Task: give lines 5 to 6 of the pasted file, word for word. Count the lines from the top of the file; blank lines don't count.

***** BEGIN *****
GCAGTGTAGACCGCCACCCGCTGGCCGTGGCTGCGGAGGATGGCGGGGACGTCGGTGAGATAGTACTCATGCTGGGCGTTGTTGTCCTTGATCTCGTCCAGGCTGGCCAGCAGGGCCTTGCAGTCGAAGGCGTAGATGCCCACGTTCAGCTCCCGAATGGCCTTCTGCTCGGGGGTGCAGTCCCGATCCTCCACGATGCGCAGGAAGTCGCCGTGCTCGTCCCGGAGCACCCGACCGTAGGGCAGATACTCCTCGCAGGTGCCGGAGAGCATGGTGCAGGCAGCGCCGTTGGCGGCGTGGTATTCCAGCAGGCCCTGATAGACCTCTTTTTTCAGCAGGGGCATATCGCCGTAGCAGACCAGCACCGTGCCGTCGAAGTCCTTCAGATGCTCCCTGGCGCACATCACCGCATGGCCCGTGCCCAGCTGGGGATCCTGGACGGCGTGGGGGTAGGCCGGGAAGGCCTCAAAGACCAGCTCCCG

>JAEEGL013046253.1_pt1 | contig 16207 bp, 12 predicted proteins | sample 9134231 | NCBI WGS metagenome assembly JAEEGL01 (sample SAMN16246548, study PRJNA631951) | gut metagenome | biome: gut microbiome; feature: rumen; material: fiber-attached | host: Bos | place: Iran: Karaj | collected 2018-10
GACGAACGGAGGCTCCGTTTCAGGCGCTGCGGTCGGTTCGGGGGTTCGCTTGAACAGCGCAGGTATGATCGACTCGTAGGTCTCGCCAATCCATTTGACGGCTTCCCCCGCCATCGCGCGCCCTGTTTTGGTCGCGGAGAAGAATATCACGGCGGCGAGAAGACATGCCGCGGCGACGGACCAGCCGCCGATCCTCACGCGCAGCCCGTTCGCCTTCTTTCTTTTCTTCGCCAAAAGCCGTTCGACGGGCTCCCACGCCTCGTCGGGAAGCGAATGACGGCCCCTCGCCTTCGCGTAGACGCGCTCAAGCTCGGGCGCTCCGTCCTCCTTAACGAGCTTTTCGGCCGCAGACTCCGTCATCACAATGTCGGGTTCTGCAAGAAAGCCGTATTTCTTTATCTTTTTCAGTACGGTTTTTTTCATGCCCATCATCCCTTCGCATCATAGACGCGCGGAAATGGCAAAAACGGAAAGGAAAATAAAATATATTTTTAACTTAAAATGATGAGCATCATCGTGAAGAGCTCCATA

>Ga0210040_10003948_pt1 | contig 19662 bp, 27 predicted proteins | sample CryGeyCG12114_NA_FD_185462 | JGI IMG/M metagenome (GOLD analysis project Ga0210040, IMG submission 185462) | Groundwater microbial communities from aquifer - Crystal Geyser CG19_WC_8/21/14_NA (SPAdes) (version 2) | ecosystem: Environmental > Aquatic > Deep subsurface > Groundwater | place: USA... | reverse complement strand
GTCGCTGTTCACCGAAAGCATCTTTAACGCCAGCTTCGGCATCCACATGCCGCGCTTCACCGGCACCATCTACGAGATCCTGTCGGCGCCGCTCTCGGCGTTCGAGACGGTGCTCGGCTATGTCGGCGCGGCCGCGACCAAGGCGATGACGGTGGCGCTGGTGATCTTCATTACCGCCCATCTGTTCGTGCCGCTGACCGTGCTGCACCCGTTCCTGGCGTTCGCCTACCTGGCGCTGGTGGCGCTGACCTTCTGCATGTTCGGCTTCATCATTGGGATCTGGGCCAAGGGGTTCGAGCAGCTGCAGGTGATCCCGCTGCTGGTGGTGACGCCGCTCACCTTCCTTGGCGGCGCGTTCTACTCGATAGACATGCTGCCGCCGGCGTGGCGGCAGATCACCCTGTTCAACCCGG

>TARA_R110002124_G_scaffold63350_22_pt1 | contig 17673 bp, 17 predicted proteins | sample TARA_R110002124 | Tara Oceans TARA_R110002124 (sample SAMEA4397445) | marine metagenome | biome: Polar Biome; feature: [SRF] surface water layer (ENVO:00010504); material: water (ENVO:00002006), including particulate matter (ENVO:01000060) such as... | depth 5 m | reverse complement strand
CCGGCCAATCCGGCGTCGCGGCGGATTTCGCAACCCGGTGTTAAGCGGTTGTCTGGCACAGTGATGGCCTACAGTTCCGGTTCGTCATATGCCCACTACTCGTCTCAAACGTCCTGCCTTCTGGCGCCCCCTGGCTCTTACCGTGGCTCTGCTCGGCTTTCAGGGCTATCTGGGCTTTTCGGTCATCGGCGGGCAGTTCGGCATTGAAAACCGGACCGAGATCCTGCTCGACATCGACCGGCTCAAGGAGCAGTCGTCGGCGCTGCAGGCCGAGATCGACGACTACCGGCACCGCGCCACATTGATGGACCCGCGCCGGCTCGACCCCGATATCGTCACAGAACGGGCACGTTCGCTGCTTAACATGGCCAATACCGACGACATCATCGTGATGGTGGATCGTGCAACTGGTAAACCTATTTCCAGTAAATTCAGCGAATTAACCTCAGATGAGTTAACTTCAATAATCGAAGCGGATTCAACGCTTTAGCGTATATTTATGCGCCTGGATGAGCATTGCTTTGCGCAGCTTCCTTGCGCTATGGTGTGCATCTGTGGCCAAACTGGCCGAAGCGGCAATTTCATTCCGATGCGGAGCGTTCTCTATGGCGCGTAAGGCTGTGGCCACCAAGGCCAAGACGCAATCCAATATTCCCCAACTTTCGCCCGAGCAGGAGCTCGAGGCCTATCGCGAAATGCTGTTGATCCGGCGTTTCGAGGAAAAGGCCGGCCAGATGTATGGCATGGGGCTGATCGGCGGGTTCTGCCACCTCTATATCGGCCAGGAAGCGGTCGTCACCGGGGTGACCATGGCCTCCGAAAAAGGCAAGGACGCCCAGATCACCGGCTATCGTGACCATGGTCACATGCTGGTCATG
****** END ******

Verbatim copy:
GTCGCTGTTCACCGAAAGCATCTTTAACGCCAGCTTCGGCATCCACATGCCGCGCTTCACCGGCACCATCTACGAGATCCTGTCGGCGCCGCTCTCGGCGTTCGAGACGGTGCTCGGCTATGTCGGCGCGGCCGCGACCAAGGCGATGACGGTGGCGCTGGTGATCTTCATTACCGCCCATCTGTTCGTGCCGCTGACCGTGCTGCACCCGTTCCTGGCGTTCGCCTACCTGGCGCTGGTGGCGCTGACCTTCTGCATGTTCGGCTTCATCATTGGGATCTGGGCCAAGGGGTTCGAGCAGCTGCAGGTGATCCCGCTGCTGGTGGTGACGCCGCTCACCTTCCTTGGCGGCGCGTTCTACTCGATAGACATGCTGCCGCCGGCGTGGCGGCAGATCACCCTGTTCAACCCGG

>TARA_R110002124_G_scaffold63350_22_pt1 | contig 17673 bp, 17 predicted proteins | sample TARA_R110002124 | Tara Oceans TARA_R110002124 (sample SAMEA4397445) | marine metagenome | biome: Polar Biome; feature: [SRF] surface water layer (ENVO:00010504); material: water (ENVO:00002006), including particulate matter (ENVO:01000060) such as... | depth 5 m | reverse complement strand